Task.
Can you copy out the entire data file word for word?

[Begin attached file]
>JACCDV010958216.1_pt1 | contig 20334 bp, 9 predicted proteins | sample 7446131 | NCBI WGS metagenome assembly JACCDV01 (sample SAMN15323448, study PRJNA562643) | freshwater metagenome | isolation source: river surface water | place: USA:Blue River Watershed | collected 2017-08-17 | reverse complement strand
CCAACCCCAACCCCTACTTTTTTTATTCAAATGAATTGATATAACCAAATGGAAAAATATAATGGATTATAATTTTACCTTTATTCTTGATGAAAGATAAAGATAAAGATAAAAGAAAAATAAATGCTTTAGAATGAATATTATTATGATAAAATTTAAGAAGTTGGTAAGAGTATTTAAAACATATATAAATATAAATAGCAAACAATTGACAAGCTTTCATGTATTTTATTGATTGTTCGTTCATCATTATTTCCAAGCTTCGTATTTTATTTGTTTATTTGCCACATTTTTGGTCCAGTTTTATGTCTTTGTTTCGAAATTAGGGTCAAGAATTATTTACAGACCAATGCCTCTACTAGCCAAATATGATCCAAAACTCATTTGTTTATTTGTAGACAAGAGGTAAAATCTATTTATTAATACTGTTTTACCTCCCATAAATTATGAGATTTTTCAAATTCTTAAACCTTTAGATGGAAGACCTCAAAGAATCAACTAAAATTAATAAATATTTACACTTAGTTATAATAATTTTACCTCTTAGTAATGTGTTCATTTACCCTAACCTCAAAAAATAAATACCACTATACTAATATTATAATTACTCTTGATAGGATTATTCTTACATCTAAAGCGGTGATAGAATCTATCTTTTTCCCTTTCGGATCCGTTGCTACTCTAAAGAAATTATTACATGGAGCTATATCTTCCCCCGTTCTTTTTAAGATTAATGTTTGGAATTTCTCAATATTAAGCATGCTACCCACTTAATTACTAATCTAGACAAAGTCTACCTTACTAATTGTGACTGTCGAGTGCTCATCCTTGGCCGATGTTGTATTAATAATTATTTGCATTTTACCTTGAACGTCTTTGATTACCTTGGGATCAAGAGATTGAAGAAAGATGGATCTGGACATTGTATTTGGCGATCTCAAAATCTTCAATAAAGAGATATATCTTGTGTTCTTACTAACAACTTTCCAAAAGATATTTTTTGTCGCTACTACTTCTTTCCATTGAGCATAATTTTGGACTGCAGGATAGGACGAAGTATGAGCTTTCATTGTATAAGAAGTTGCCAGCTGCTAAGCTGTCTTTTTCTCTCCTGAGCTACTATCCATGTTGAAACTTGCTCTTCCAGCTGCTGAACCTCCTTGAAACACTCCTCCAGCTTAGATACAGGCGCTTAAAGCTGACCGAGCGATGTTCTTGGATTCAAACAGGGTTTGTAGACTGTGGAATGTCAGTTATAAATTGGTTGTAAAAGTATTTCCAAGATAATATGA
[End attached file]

>JACCDV010958216.1_pt1 | contig 20334 bp, 9 predicted proteins | sample 7446131 | NCBI WGS metagenome assembly JACCDV01 (sample SAMN15323448, study PRJNA562643) | freshwater metagenome | isolation source: river surface water | place: USA:Blue River Watershed | collected 2017-08-17 | reverse complement strand
CCAACCCCAACCCCTACTTTTTTTATTCAAATGAATTGATATAACCAAATGGAAAAATATAATGGATTATAATTTTACCTTTATTCTTGATGAAAGATAAAGATAAAGATAAAAGAAAAATAAATGCTTTAGAATGAATATTATTATGATAAAATTTAAGAAGTTGGTAAGAGTATTTAAAACATATATAAATATAAATAGCAAACAATTGACAAGCTTTCATGTATTTTATTGATTGTTCGTTCATCATTATTTCCAAGCTTCGTATTTTATTTGTTTATTTGCCACATTTTTGGTCCAGTTTTATGTCTTTGTTTCGAAATTAGGGTCAAGAATTATTTACAGACCAATGCCTCTACTAGCCAAATATGATCCAAAACTCATTTGTTTATTTGTAGACAAGAGGTAAAATCTATTTATTAATACTGTTTTACCTCCCATAAATTATGAGATTTTTCAAATTCTTAAACCTTTAGATGGAAGACCTCAAAGAATCAACTAAAATTAATAAATATTTACACTTAGTTATAATAATTTTACCTCTTAGTAATGTGTTCATTTACCCTAACCTCAAAAAATAAATACCACTATACTAATATTATAATTACTCTTGATAGGATTATTCTTACATCTAAAGCGGTGATAGAATCTATCTTTTTCCCTTTCGGATCCGTTGCTACTCTAAAGAAATTATTACATGGAGCTATATCTTCCCCCGTTCTTTTTAAGATTAATGTTTGGAATTTCTCAATATTAAGCATGCTACCCACTTAATTACTAATCTAGACAAAGTCTACCTTACTAATTGTGACTGTCGAGTGCTCATCCTTGGCCGATGTTGTATTAATAATTATTTGCATTTTACCTTGAACGTCTTTGATTACCTTGGGATCAAGAGATTGAAGAAAGATGGATCTGGACATTGTATTTGGCGATCTCAAAATCTTCAATAAAGAGATATATCTTGTGTTCTTACTAACAACTTTCCAAAAGATATTTTTTGTCGCTACTACTTCTTTCCATTGAGCATAATTTTGGACTGCAGGATAGGACGAAGTATGAGCTTTCATTGTATAAGAAGTTGCCAGCTGCTAAGCTGTCTTTTTCTCTCCTGAGCTACTATCCATGTTGAAACTTGCTCTTCCAGCTGCTGAACCTCCTTGAAACACTCCTCCAGCTTAGATACAGGCGCTTAAAGCTGACCGAGCGATGTTCTTGGATTCAAACAGGGTTTGTAGACTGTGGAATGTCAGTTATAAATTGGTTGTAAAAGTATTTCCAAGATAATATGA